• Non-conforming loans (or jumbo loans) are above the conforming loan limit. Since jumbo loans cover larger amounts, they are riskier and tend to have higher interest rates, stricter qualifying standards and larger required down payments.
• FHA loans are backed by the Federal Housing Administration but issued by private lenders. They require lower minimum credit scores and down payments (as low as 3.5%).
• Fixed-rate loans have interest rates that are fixed for the loan’s entire term, meaning monthly payments will stay the same for the duration of the loan.
• Adjustable-rate loans have interest rates that can change over time, meaning monthly payments can increase or decrease.
• Hard money loans are offered by individuals or investors, not traditional mortgage lenders. Hard money loans short-term (generally one to five years) and are backed by a hard asset, a property that is used as collateral for the financing. They have higher interest rates and are often used to purchasing properties that need major construction.
Investing in real estate is a smart way to build wealth, but you have to do your due diligence before making your first purchase. Follow these steps in the coming months, and you’ll be well-positioned to take the first step into real estate investment.
Free credit repair consultation for people in credit distress – Press Release
Give yourself some credit (reports)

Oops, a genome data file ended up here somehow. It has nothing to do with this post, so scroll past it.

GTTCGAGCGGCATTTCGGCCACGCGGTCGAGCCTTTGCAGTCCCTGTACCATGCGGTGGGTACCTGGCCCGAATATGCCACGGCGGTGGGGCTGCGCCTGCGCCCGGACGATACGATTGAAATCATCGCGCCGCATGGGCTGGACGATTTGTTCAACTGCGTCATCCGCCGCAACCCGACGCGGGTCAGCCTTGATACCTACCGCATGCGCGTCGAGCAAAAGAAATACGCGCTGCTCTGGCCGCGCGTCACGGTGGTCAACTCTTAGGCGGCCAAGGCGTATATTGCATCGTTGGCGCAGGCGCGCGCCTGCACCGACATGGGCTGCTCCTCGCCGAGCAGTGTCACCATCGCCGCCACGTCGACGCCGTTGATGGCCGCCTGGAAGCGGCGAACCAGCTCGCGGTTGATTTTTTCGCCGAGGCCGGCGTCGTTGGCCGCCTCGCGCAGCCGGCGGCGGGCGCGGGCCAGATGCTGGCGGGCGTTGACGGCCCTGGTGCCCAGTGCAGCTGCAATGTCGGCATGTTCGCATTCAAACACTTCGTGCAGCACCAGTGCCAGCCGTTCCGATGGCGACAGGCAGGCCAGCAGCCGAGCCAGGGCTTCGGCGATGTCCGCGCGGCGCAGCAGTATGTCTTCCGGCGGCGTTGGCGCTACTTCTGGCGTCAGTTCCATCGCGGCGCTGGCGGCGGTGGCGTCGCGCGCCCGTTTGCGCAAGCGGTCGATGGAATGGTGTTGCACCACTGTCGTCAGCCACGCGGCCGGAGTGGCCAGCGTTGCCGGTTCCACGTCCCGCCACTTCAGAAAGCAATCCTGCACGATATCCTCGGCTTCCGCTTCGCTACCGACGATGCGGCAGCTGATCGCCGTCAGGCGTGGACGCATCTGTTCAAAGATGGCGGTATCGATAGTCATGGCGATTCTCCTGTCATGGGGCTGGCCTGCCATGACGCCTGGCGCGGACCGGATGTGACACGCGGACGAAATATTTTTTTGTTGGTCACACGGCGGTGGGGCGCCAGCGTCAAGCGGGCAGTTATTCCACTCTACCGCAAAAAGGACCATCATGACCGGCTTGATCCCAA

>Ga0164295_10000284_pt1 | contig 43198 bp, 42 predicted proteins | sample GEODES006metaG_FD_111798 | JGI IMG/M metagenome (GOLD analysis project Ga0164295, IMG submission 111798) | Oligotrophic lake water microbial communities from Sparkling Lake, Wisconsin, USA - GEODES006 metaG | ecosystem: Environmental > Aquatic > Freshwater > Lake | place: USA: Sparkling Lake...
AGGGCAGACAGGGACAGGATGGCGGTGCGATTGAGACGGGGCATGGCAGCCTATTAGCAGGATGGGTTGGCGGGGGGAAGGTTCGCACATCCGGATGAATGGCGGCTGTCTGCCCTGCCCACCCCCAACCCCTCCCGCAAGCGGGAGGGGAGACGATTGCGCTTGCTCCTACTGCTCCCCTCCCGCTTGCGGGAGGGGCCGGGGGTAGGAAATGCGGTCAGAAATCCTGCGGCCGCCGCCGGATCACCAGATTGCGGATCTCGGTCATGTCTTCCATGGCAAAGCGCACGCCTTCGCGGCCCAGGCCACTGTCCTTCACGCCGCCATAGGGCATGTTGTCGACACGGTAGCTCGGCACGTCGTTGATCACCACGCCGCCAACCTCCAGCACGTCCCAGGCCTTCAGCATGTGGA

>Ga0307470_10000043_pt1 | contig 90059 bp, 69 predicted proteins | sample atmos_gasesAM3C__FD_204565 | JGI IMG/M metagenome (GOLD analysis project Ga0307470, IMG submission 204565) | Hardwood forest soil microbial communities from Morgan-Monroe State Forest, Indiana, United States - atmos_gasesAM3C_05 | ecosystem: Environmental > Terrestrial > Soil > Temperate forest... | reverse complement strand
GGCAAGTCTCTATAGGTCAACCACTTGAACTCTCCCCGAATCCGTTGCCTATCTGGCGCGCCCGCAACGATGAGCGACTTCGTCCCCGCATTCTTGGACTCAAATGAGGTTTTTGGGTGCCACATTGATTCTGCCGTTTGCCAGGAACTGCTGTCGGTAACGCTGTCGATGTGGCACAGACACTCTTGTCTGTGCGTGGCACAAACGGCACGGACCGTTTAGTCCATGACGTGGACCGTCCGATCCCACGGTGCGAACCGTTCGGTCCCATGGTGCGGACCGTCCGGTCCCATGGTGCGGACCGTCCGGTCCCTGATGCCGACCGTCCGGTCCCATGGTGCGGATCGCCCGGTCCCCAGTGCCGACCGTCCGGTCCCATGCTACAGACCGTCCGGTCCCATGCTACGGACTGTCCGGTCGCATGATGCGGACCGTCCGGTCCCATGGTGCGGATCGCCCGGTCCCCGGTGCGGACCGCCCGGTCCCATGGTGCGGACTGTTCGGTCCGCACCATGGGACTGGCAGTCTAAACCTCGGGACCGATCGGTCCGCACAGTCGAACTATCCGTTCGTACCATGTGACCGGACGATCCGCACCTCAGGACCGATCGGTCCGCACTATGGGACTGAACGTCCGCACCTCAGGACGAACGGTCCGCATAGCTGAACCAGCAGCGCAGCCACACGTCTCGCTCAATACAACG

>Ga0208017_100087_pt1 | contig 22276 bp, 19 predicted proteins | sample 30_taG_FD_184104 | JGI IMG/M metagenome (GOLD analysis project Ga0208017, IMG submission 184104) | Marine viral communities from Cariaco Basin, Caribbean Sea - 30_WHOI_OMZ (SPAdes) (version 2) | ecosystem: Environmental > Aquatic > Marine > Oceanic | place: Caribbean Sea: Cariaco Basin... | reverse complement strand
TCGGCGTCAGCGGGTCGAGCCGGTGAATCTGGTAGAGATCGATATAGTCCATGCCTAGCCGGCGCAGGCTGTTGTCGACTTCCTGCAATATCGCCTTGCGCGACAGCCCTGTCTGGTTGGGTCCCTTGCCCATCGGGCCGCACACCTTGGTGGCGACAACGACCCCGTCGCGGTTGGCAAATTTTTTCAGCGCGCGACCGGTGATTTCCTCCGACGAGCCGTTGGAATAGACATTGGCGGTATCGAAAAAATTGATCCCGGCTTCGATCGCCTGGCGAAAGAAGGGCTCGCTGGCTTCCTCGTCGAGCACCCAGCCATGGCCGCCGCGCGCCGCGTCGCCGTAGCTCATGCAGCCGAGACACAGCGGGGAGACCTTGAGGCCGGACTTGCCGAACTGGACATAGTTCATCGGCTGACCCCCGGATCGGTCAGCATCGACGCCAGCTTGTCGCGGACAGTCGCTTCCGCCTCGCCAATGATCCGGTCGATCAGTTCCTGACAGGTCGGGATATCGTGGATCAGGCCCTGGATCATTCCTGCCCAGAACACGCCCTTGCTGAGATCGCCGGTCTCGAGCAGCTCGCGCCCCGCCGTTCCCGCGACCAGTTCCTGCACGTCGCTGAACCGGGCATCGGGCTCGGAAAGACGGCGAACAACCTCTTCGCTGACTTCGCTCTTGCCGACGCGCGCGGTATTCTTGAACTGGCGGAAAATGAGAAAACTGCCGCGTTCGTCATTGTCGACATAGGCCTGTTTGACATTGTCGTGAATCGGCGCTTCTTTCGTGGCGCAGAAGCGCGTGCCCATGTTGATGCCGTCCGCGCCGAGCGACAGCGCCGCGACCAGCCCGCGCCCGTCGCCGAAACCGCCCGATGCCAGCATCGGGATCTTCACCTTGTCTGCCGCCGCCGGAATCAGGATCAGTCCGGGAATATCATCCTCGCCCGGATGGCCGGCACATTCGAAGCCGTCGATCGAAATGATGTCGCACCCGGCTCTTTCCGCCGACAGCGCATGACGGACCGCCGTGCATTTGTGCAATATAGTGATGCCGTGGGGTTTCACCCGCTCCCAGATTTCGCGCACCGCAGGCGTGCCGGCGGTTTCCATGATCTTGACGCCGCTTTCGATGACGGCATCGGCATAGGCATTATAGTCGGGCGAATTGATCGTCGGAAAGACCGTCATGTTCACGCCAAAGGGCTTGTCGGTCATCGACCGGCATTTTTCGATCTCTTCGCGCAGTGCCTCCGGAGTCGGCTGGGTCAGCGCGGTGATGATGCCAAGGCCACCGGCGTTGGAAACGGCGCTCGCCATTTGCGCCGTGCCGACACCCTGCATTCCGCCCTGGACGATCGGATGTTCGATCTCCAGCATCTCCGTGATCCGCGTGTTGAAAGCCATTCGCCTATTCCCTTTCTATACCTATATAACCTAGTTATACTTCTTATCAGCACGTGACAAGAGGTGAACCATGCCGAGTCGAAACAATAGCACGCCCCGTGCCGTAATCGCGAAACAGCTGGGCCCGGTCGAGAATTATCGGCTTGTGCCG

By EMILY WU
Attorney, Federal Trade Commission
One important back-to-basics step you can take this Financial Literacy Month (or anytime) is checking your credit report.
Your credit report has a summary of your credit history. For example, if you’ve been evicted and a landlord turns uncollected rent over to a collection agency, that might be on your credit report. Information in your credit report affects your credit score. That’s important because businesses — like insurance and phone companies — use your credit score to decide whether to give you a policy or service, and what rate to offer. And potential employers and landlords also might check your credit.
So you want to know that the information on your report is accurate. And if it’s wrong, you want to make sure someone didn’t steal your identity.
Here’s the plan:
●Order your free credit report. Go to AnnualCreditReport.com or call 877-322-8228. Until the end of the pandemic, everyone in the U.S. can get a free credit report each week from all three national credit bureaus (Equifax, Experian, and TransUnion).
●Read the reports carefully. Do you recognize the accounts? Do they list credit applications? Did you apply for credit at those places?
●Spot a credit repair scam. If a credit repair company asks for money up front, or tells you not to contact the credit bureaus yourself, that’s probably a scammer.
Look, it’s been a tough time, and it’s hard to get back on track. But you can take steps to rebuild your credit. Only time and a plan to pay off debt will improve your credit, but with free credit reports available every week, it’s a good time to take a small step towards recovery.
. . .
The above information is from the Federal Trade Commission Consumer Information blog.